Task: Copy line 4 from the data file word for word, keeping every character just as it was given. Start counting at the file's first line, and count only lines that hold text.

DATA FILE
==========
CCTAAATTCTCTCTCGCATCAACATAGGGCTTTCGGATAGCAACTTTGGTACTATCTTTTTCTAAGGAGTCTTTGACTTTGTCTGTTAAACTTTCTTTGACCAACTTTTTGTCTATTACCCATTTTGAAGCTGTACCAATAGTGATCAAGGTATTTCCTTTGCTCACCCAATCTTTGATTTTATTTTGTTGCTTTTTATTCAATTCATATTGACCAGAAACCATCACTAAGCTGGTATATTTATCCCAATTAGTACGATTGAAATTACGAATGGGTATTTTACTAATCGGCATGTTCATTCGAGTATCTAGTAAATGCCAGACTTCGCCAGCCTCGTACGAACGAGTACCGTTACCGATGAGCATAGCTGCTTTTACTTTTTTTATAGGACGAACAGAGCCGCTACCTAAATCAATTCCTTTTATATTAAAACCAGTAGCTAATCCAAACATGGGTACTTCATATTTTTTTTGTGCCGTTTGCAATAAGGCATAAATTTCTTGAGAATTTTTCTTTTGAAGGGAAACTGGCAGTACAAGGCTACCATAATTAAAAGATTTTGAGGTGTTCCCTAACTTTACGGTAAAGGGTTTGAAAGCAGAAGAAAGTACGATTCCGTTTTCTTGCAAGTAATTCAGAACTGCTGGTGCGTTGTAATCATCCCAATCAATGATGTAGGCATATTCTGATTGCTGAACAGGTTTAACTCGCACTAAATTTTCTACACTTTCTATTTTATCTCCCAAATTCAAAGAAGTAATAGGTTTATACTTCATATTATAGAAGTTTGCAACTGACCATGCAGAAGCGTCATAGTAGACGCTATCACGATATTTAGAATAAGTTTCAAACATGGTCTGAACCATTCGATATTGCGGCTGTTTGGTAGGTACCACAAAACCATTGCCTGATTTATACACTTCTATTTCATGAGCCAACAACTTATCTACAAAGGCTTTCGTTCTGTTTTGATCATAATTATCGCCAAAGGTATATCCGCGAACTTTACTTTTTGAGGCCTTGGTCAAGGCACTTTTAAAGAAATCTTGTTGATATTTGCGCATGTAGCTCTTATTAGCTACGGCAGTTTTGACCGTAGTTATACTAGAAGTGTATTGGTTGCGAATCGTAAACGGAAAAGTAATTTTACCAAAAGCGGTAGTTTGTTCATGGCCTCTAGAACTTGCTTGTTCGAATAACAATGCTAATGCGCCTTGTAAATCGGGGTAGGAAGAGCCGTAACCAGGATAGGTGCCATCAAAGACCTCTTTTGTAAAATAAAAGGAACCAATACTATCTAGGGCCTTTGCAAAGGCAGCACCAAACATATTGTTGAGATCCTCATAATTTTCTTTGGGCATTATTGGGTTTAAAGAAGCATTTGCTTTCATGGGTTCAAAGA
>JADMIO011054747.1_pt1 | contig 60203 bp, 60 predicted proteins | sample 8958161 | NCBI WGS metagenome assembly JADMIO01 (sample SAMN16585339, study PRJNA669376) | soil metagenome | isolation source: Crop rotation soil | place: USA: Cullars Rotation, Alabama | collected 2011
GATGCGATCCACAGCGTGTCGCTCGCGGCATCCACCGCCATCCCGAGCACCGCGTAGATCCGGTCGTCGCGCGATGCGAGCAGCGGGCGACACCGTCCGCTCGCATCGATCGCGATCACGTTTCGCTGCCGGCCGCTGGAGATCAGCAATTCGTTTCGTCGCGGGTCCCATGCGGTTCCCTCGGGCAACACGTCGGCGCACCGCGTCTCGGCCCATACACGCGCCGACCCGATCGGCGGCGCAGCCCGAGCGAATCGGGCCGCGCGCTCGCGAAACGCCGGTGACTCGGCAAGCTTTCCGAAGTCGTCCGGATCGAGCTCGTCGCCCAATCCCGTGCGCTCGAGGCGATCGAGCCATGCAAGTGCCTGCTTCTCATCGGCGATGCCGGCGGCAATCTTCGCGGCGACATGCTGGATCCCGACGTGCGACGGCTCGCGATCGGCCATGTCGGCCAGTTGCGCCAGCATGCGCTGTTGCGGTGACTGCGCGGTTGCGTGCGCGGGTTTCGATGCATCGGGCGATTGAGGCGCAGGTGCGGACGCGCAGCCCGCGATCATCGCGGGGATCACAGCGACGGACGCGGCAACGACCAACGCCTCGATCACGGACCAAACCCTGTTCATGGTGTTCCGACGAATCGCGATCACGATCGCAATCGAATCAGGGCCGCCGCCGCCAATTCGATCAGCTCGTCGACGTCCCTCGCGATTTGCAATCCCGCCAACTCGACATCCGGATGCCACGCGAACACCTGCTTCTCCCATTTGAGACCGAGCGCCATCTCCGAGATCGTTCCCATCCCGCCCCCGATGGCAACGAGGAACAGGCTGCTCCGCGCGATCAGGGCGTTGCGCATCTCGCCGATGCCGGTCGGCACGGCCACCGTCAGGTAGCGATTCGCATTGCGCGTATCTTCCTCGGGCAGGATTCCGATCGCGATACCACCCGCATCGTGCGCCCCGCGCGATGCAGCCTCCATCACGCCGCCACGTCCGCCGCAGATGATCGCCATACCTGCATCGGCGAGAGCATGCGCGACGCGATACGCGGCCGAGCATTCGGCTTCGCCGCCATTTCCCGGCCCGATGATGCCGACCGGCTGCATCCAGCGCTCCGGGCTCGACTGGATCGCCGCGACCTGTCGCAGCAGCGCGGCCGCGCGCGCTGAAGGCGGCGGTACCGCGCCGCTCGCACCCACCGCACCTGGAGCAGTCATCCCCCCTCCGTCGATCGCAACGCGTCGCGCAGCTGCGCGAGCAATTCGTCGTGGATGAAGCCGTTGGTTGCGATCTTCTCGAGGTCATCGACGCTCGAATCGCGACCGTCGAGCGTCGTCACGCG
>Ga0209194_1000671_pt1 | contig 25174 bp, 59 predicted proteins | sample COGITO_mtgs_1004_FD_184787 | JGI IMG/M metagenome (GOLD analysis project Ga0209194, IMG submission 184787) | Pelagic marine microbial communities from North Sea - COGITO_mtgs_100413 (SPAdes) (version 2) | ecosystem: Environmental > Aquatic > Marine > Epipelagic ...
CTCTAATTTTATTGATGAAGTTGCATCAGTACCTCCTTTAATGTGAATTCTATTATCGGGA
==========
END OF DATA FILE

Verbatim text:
>Ga0209194_1000671_pt1 | contig 25174 bp, 59 predicted proteins | sample COGITO_mtgs_1004_FD_184787 | JGI IMG/M metagenome (GOLD analysis project Ga0209194, IMG submission 184787) | Pelagic marine microbial communities from North Sea - COGITO_mtgs_100413 (SPAdes) (version 2) | ecosystem: Environmental > Aquatic > Marine > Epipelagic ...